• The Great StrikesCh. 6.4

  • Gulf Between Rich and PoorIn 1890 the richest 9% of Americans held about 75% of the wealth.Socialism gained popularityAn economic and political philosophy that favors public instead of private of the means of production. Wealth should be distributed equally to everyone.The wealthy saw this as a threat to their fortunes, politicians saw it as a threat to public order.

  • The Rise of Labor UnionsThe Knights of LaborHoped to organize all working men and women, skilled and unskilled into a single union and recruited African Americans. They fought for:Equal pay for equal work, and 8-hour workday and an end to child laborSought to help their members through political activity and educationSponsored first Labor Day on September 5, 1882

  • The Rise of Labor UnionsAmerican Federation of LaborThe AFL was a craft union Hoped to organize only skilled workers in a network of smaller unions each devoted to a specific craft.Women and African Americans were generally excluded. Focused mainly on issues of workers wages, hours and working conditions.Used economic pressure against employers-strikes and boycotts.Collective bargaining: the process in which workers negotiate as a group with employers.

  • The Rise of Labor UnionsThe Wobblies Founded by those who opposed the AFLs policiesIndustrial Workers of the World (IWW)A radical union focused on unskilled workers and included many socialists.Many of their strikes were violent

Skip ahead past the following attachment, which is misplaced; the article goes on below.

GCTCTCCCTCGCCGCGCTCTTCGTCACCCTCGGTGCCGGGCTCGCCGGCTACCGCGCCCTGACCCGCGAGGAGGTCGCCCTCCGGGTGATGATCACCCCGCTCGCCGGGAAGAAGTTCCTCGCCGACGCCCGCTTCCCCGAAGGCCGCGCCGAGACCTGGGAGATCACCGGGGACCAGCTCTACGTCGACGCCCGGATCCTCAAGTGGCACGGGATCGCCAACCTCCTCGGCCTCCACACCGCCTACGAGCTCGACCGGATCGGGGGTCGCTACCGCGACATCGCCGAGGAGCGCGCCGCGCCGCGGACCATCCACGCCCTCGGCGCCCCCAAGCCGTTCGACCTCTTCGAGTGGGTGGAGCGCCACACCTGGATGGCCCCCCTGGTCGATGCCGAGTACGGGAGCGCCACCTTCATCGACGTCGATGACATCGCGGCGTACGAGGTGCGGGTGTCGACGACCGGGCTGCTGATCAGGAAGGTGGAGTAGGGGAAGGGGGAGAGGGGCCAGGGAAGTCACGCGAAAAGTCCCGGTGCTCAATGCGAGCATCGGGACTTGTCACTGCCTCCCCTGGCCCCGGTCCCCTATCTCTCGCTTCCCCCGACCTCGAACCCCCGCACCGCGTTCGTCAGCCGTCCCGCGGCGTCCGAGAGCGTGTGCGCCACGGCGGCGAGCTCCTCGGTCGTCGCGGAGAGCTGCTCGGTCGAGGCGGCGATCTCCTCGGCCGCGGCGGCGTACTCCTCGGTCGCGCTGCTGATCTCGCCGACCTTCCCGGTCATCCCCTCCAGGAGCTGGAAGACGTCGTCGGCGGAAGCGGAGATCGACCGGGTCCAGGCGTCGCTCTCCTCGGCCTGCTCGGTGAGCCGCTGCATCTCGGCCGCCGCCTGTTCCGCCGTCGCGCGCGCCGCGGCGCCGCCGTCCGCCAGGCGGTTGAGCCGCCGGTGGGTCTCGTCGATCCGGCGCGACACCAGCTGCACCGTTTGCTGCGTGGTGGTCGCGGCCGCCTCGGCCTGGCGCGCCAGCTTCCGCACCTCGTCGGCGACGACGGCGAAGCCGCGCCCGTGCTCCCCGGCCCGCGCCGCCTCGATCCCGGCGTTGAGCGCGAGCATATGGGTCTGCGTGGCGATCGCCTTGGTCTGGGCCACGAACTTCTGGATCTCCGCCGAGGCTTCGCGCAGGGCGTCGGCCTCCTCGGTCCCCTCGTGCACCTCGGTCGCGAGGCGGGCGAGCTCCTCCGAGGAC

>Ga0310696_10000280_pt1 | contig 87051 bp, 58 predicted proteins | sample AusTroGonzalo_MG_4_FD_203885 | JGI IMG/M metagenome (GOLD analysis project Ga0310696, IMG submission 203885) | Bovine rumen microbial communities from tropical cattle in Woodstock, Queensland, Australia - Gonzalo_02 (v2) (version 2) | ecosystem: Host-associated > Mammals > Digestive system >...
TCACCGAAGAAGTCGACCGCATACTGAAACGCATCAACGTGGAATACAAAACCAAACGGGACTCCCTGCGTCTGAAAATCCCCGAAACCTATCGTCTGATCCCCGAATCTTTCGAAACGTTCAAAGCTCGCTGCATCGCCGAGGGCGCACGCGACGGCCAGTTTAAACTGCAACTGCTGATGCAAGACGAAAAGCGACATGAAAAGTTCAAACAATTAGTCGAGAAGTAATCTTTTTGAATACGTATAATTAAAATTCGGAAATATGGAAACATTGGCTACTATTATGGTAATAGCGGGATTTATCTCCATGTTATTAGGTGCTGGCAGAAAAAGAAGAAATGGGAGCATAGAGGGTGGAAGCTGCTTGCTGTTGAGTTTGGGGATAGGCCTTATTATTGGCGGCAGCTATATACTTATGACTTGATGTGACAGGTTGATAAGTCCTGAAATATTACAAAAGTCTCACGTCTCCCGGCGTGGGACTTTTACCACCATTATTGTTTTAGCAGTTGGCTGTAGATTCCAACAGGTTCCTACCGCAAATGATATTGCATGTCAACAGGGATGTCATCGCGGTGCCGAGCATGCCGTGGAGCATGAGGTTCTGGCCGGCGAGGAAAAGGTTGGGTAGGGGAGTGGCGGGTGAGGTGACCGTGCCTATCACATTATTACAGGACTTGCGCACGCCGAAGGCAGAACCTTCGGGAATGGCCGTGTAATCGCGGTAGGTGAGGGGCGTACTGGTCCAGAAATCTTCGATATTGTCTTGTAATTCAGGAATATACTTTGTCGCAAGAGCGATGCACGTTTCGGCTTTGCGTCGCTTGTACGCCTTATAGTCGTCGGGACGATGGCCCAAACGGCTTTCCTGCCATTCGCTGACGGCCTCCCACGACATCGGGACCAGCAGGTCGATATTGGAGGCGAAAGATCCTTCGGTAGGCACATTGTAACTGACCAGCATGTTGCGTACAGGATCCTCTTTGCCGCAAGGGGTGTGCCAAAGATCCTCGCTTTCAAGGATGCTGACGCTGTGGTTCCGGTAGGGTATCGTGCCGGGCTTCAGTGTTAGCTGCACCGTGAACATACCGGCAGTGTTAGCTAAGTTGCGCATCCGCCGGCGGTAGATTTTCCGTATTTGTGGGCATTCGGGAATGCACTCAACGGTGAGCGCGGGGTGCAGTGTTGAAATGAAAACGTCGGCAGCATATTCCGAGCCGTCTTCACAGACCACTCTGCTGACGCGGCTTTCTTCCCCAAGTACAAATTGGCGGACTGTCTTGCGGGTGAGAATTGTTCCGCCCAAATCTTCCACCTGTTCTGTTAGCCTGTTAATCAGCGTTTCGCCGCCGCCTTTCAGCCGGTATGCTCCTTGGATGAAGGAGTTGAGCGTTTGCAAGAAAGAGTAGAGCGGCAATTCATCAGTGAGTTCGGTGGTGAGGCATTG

• The Rise of Labor UnionsReaction of EmployersThey generally disliked and feared unionsTook measures to stop unionsForbid union meetingsFiring union organizersSign yellow dog contractRefuse to bargain collectively.

  • Railroad Workers OrganizeThe Great Railroad Strike of 1877Railway workers protested unfair wage cuts and unsafe working conditions.The strike was violent and unorganized.President Hayes sent federal troops to put down the strikes.From then on, employers relied on federal and state troops to repress labor unrest.Debs and the American Railway UnionAt the time of the 1877 strike, railroad workers mainly organized into various brotherhoods, which were basically craft unions.Eugene V. Debs proposed a new industrial union for all railway workers called the American Railway Union (A.R.U.).The A.R.U. would replace all of the brotherhoods and unite all railroad workers, skilled and unskilled.